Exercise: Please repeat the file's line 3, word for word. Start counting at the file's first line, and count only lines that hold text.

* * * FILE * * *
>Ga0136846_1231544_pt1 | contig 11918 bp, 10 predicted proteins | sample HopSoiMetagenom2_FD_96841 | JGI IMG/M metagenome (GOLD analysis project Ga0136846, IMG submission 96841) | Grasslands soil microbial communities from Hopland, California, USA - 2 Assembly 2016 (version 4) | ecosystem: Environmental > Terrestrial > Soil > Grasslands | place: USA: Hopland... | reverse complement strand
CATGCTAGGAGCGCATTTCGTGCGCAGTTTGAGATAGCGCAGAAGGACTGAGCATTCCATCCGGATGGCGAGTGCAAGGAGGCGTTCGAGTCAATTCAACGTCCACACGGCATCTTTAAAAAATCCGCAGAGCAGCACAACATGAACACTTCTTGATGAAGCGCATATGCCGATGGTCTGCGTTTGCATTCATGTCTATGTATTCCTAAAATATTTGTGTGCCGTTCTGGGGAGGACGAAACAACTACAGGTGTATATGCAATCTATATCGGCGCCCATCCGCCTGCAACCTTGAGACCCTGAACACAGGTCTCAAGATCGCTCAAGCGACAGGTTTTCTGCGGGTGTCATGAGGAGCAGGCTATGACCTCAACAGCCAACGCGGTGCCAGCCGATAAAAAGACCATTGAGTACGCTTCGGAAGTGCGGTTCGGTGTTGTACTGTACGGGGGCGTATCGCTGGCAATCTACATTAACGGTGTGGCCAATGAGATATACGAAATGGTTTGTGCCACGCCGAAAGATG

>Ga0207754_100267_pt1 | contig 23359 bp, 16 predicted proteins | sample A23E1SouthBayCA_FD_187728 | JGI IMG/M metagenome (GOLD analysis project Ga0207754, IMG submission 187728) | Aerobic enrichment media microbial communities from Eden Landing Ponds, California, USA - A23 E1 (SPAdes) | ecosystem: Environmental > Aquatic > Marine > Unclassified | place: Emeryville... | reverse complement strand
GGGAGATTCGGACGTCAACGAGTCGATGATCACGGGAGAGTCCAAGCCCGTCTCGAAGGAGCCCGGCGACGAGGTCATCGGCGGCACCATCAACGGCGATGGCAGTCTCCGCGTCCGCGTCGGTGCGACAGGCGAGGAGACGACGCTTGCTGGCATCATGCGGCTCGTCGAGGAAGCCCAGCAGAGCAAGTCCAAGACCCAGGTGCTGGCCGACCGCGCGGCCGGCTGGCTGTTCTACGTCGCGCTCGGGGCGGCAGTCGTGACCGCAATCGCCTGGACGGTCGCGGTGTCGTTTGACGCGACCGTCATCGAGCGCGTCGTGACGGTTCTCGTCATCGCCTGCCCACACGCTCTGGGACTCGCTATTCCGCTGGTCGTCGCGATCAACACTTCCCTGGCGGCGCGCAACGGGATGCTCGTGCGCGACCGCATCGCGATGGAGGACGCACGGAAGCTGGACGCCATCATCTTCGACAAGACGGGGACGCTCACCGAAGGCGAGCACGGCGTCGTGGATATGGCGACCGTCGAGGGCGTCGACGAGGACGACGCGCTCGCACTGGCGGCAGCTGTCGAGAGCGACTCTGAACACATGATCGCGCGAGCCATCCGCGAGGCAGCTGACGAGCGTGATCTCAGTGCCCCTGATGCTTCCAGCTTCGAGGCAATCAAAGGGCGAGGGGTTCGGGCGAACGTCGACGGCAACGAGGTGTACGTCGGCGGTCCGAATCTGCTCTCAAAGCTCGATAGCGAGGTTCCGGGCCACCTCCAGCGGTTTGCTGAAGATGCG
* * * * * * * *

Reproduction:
>Ga0207754_100267_pt1 | contig 23359 bp, 16 predicted proteins | sample A23E1SouthBayCA_FD_187728 | JGI IMG/M metagenome (GOLD analysis project Ga0207754, IMG submission 187728) | Aerobic enrichment media microbial communities from Eden Landing Ponds, California, USA - A23 E1 (SPAdes) | ecosystem: Environmental > Aquatic > Marine > Unclassified | place: Emeryville... | reverse complement strand